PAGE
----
Figure 2a shows the RS values measured at seven discrete points (up to 2 mm deep from the surface) of a 10 mm thick annealed glass specimen. The stress values were measured using a SCLAP with an accuracy of ±2MPa (as reported by the manufacture). Using the eigenstrains analysis described above, an estimate of the actual eigenstrains in the glass specimen was determined (Figure 2b). The estimated eigenstrains distribution was then incorporated in a 3D FE model to determine the full RS distribution. Figure 2c shows the full RS distribution in the middle region of the mid-plane (xz plane) of the glass specimen. Figure 2a also shows the comparison between the RS depth profile predicted from the eigenstrain analysis and the experimentally measured values. As can be seen from Figure 2a, the stresses predicted by the proposed model compared well with the measured values. Using the eigenstrains technique the RS distribution in thermally-strengthened glass were also determined. For example, Figure 3d shows the comparison between the predicted RS depth profiles in 10 mm thick annealed and fully-tempered glass.

The eigenstrains technique of RS modelling was extended to analyse stress states in practical applications of glass structures, For example, Figure 3 shows the predicted RS distribution around a central hole (e.g. a hole drilled in glass for a bolted connection) in a fully-tempered glass piece. A 3D FE model was used in the analysis, and only a quarter of the specimen is modelled due to symmetry. The results showed a clear interaction between the geometry and the RS distribution. For example, RS distribution is not uniform over the internal surface of the hole, and this suggests the actual spatial distribution of RS must be taken into account in design in order to ensure structurally efficient, safe structures.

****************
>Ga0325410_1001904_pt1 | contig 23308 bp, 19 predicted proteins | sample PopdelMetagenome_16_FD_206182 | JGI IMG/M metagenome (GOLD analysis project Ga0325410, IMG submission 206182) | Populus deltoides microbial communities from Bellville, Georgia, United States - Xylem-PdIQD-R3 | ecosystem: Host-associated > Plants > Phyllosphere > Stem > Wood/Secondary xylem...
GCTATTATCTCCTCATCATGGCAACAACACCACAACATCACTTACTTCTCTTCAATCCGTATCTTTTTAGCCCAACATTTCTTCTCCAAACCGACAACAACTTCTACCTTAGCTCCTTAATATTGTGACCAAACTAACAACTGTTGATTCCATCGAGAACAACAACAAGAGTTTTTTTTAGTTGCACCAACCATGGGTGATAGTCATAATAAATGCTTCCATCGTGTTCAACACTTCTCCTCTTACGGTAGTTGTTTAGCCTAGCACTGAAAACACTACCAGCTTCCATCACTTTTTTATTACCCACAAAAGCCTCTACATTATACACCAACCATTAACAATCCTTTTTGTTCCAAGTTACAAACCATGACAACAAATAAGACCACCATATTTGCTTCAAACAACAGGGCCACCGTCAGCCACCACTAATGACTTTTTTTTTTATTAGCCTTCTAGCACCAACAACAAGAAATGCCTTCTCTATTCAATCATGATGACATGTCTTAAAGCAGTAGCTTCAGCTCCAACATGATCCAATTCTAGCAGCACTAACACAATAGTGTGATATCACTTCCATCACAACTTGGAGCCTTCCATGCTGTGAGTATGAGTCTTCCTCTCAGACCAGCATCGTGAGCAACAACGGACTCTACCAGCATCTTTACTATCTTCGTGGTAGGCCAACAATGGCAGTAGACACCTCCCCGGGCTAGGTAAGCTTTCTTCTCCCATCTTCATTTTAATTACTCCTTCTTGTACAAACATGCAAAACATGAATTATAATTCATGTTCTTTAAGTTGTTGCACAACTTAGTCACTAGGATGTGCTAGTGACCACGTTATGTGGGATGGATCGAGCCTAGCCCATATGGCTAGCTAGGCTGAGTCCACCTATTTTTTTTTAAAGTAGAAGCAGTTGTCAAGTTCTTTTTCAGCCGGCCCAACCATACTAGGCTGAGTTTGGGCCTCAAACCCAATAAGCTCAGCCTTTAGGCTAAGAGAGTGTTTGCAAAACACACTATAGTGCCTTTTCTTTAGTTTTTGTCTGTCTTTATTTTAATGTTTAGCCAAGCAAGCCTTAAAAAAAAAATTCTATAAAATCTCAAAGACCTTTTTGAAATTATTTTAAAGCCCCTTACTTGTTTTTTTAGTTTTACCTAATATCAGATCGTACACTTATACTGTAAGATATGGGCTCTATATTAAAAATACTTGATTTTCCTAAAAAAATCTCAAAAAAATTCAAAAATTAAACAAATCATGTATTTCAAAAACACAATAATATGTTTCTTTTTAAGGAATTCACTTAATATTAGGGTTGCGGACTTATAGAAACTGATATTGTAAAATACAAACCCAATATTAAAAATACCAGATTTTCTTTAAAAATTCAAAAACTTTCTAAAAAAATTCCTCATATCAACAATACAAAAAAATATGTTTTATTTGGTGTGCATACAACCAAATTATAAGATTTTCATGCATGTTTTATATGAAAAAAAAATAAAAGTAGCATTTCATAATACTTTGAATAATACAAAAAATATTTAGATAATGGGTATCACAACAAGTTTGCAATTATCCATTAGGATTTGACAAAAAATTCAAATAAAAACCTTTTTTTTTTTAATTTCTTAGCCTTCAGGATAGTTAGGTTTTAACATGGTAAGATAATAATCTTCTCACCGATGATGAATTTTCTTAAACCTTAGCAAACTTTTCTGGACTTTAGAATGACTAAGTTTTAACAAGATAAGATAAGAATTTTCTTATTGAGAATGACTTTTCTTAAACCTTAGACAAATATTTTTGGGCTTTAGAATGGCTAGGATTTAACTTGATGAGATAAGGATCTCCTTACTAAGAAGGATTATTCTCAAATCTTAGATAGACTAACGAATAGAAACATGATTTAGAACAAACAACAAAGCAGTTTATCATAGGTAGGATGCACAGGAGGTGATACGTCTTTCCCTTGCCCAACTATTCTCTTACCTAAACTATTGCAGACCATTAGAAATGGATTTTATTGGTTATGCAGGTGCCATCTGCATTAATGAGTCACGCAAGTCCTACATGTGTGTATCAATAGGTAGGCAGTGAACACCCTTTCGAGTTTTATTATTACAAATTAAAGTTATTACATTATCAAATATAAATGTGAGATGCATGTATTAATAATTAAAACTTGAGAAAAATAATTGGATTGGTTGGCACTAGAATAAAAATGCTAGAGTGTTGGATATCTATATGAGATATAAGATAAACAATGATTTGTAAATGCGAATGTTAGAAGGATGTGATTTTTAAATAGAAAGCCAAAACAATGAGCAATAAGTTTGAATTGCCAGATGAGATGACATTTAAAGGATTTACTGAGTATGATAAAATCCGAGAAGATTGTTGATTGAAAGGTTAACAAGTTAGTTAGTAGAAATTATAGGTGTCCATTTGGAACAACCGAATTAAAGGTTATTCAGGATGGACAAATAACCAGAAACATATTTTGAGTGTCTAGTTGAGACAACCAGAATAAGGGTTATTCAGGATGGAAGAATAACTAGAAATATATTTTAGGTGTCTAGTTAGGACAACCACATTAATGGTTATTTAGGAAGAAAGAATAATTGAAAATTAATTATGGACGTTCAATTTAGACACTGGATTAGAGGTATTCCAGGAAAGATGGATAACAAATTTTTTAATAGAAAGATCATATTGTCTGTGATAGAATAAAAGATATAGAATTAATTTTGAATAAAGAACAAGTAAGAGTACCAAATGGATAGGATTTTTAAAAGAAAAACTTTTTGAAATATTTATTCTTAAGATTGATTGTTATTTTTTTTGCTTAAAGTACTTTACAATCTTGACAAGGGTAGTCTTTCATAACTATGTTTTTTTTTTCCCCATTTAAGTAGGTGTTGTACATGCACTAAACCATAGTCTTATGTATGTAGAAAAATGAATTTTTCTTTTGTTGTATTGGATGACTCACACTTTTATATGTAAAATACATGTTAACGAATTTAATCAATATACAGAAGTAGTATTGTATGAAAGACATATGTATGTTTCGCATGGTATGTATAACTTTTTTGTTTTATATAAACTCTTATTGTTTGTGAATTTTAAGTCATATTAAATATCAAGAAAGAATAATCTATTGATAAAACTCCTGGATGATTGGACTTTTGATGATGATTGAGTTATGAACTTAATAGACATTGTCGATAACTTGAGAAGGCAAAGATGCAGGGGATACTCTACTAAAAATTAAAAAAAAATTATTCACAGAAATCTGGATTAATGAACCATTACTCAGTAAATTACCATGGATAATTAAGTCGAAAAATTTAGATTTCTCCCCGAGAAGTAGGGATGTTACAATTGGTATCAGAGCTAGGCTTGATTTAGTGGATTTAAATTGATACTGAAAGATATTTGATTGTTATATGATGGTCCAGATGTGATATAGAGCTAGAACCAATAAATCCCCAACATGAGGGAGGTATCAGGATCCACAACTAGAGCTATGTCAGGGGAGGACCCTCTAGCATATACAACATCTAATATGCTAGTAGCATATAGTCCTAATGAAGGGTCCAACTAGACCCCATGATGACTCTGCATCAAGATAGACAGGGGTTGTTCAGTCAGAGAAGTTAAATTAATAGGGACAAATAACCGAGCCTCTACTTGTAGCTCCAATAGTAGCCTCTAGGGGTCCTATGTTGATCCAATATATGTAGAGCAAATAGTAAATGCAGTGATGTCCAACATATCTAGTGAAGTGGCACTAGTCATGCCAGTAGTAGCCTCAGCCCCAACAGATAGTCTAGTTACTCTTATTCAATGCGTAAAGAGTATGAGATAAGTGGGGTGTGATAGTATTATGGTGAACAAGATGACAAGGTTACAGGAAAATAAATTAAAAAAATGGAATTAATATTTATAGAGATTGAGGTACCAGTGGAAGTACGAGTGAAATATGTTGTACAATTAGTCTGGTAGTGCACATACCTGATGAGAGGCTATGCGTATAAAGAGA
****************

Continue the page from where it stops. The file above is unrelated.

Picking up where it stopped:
The finding of this paper shows RS distributions in annealed and thermally-strengthened glass can be modelled using the knowledge of eigenstrain depth profile that may be determined from an inverse eigenstrain analysis using RS values measured at a few location of a given glass specimen. The paper also shows that the eigenstrain analysis can be implemented in FE models for accurate stress analysis of glass structures.

Figure 1: Step-by-step procedure of eigenstrain modelling of residual stress

Figure 3: 3D stress distribution around a central hole in a fully-tempered glass specimen
Figure 3: (a) Measured and predicted residual stress depth profiles in 10 mm thick annealed glass, (b) eigenstrain depth profile in 10 mm thick annealed glass, (c) full residual stress distribution in 10 mm thick annealed glass, and (b) comparison between the residual stress depth profiles in 10 mm thick annealed and fully-tempered glass